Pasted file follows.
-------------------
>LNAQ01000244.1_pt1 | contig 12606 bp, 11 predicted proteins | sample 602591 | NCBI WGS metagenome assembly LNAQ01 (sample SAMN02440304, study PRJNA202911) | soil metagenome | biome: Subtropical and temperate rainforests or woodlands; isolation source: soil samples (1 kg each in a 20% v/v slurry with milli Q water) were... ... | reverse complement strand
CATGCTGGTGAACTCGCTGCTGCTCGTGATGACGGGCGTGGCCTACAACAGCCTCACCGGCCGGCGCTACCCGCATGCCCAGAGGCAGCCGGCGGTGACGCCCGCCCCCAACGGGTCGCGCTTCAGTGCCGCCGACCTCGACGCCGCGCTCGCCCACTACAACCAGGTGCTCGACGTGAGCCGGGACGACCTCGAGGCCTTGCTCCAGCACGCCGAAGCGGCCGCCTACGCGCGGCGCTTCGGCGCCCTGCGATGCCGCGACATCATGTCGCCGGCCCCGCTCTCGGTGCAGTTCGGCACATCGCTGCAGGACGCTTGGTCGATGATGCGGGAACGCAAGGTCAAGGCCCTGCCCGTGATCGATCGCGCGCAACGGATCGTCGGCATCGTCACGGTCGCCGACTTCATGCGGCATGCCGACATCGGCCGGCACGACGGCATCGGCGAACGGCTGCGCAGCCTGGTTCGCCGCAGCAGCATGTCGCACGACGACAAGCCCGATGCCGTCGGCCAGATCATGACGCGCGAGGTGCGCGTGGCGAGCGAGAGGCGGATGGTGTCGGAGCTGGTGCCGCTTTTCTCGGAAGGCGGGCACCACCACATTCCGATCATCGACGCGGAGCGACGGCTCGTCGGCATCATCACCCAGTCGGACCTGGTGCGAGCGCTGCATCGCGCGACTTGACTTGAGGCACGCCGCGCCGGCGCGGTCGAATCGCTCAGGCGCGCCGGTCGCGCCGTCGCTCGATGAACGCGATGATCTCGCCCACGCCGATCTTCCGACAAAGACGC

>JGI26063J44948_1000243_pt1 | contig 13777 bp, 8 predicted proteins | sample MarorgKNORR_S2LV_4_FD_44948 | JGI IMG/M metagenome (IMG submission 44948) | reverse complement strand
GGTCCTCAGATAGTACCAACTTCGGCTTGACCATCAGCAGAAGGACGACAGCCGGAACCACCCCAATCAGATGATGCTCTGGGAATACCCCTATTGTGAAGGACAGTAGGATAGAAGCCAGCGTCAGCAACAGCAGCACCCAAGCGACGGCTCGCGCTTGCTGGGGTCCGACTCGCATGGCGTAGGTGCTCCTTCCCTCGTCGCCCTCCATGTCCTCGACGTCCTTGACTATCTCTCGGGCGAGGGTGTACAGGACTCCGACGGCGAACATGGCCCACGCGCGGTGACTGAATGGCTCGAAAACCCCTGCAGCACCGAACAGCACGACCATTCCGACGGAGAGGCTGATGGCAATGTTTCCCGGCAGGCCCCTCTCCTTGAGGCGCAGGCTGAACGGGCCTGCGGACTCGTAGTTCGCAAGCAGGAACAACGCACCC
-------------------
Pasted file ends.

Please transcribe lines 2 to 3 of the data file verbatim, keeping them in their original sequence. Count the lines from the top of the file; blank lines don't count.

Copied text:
CATGCTGGTGAACTCGCTGCTGCTCGTGATGACGGGCGTGGCCTACAACAGCCTCACCGGCCGGCGCTACCCGCATGCCCAGAGGCAGCCGGCGGTGACGCCCGCCCCCAACGGGTCGCGCTTCAGTGCCGCCGACCTCGACGCCGCGCTCGCCCACTACAACCAGGTGCTCGACGTGAGCCGGGACGACCTCGAGGCCTTGCTCCAGCACGCCGAAGCGGCCGCCTACGCGCGGCGCTTCGGCGCCCTGCGATGCCGCGACATCATGTCGCCGGCCCCGCTCTCGGTGCAGTTCGGCACATCGCTGCAGGACGCTTGGTCGATGATGCGGGAACGCAAGGTCAAGGCCCTGCCCGTGATCGATCGCGCGCAACGGATCGTCGGCATCGTCACGGTCGCCGACTTCATGCGGCATGCCGACATCGGCCGGCACGACGGCATCGGCGAACGGCTGCGCAGCCTGGTTCGCCGCAGCAGCATGTCGCACGACGACAAGCCCGATGCCGTCGGCCAGATCATGACGCGCGAGGTGCGCGTGGCGAGCGAGAGGCGGATGGTGTCGGAGCTGGTGCCGCTTTTCTCGGAAGGCGGGCACCACCACATTCCGATCATCGACGCGGAGCGACGGCTCGTCGGCATCATCACCCAGTCGGACCTGGTGCGAGCGCTGCATCGCGCGACTTGACTTGAGGCACGCCGCGCCGGCGCGGTCGAATCGCTCAGGCGCGCCGGTCGCGCCGTCGCTCGATGAACGCGATGATCTCGCCCACGCCGATCTTCCGACAAAGACGC

>JGI26063J44948_1000243_pt1 | contig 13777 bp, 8 predicted proteins | sample MarorgKNORR_S2LV_4_FD_44948 | JGI IMG/M metagenome (IMG submission 44948) | reverse complement strand